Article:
Handaxes

Handaxes are the iconic tool associated with our hominin ancestors. They are flaked bifacially—on two faces—with a sharp, knife-like edge between them.

Handaxes are relatively large, oval- or teardrop-shaped tools, and the elegance and simplicity of the best-made examples has intrigued archaeologists and artists alike. The British Museum’s History of the World in 100 Objects begins with a homage to a bifacial handaxe.

Handaxes were made by our early hominin ancestors from about 1.75 million years ago. Homo erectus made vast numbers of handaxes prior to going extinct ca. 108,000 years ago, but other archaic hominins made them too, including Neanderthals. Our own species—Homo sapiens—made handaxes during our early evolution in Africa, and in parts of North America and Australia handaxes were made and used in the recent past. Handaxes served as heavy cutting tools that could be held in the hand, and the flakes struck from them could serve as knives or scraping tools.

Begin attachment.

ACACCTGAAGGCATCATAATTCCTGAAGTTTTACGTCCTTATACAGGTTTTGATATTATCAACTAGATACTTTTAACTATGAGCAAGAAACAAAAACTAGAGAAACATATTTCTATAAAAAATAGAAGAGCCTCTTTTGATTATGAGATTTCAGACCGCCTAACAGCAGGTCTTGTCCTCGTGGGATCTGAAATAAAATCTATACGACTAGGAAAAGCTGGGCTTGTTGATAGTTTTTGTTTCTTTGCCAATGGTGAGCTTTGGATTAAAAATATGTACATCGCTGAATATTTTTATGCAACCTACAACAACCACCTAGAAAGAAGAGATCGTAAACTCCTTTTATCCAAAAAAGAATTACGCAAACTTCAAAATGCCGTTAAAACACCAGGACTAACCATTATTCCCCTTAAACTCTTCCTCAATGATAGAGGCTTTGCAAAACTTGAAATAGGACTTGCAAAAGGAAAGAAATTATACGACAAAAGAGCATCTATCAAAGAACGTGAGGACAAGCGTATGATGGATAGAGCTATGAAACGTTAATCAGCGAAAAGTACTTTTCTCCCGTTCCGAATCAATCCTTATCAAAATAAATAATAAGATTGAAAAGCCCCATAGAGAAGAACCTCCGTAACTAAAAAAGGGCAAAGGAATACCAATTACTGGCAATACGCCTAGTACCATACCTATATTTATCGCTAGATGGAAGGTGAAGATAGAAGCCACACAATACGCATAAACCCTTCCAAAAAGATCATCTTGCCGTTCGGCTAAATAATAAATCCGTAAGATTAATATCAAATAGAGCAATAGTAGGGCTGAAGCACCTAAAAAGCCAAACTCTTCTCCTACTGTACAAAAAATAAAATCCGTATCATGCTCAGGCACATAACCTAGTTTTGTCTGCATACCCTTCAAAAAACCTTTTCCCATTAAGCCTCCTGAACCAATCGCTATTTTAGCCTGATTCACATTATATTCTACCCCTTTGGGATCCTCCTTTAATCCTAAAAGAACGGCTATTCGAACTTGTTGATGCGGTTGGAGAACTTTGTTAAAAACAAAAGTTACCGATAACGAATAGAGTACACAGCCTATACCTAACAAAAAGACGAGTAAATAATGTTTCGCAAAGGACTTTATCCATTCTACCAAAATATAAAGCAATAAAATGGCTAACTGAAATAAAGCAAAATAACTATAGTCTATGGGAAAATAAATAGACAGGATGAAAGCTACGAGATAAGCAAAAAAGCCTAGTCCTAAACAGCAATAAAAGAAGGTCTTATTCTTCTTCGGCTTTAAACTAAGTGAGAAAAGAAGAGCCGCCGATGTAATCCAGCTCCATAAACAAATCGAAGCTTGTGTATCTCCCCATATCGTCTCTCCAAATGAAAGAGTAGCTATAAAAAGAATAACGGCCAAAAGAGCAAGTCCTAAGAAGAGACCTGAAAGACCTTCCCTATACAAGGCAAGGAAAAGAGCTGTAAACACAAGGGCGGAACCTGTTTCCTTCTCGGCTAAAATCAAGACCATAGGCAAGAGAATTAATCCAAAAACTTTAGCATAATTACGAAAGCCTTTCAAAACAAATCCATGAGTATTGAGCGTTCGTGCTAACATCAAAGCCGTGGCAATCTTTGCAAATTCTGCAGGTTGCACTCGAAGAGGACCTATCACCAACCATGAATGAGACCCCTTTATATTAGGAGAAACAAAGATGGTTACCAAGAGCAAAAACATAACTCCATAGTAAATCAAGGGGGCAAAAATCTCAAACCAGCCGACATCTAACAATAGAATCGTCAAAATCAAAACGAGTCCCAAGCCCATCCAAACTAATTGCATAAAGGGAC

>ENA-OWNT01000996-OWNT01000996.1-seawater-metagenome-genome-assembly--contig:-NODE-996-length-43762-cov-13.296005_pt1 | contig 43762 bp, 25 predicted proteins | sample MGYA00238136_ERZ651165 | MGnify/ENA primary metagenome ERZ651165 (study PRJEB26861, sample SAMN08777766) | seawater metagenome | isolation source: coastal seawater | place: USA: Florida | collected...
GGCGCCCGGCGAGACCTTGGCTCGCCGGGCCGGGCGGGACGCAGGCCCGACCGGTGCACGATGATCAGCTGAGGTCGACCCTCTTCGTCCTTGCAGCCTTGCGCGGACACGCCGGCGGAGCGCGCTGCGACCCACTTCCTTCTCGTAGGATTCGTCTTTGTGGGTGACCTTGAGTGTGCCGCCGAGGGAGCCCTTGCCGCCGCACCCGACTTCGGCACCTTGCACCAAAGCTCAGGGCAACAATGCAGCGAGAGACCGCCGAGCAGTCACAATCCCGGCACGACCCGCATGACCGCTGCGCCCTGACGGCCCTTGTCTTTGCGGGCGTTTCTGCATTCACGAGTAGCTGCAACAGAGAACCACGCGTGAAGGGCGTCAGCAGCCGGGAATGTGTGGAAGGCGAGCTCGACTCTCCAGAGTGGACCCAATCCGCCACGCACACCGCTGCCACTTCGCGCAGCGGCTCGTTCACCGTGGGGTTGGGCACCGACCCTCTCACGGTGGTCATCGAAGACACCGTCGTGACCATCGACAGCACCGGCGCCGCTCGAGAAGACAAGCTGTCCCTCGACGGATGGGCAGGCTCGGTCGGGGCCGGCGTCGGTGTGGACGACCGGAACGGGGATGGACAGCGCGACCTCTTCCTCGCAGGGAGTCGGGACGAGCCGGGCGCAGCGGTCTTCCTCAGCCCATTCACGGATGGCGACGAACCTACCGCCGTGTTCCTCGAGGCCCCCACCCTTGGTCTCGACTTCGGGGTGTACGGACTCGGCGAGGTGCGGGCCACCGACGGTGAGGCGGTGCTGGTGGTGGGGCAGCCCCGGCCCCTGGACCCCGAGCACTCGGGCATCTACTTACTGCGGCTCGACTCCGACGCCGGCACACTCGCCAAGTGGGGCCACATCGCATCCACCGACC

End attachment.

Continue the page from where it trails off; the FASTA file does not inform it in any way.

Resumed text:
Biface handaxe Camooweal

Handaxe

Handaxe, Boulia

Handaxe

Handaxe UAE

Acheulean Handaxe

Handaxe, UAE

Acheulean Handaxe

Cleaver, Sudan

Acheulean Cleaver

Handaxe, Tanzania

Acheulean Handaxe

Handaxe, Algeria

Acheulean Handaxe

Handaxe, Western Sahara

Acheulean Handaxe

Handaxe Morocco

Acheulean Handaxe

Handaxe, Morocco

Acheulean Handaxe

Handaxe on a flake

Acheulean Handaxe

Handaxe France

Acheulean Handaxe

Handaxe, Broom, England

Acheulean Handaxe

Handaxe, Swanscombe

Acheulean Handaxe

Handaxe with shell fossil

Acheulean Handaxe

Handaxe St Acheul

Acheulean Handaxe

Handaxe AIA ambiguous label

Acheulean Handaxe

Handaxe UK, giant ficron 2023

Acheulean Handaxe

Handaxe Quartzite England AIA

Acheulean Handaxe

Handaxe UK, Iver AIA

Acheulean Handaxe

Handaxe twisted cordate Manchester uni

Acheulean Handaxe, ‘s-twist’

Handaxe Mousterian UK 1

Mousterian Handaxe

Handaxe mousterian from france 1

Mousterian Handaxe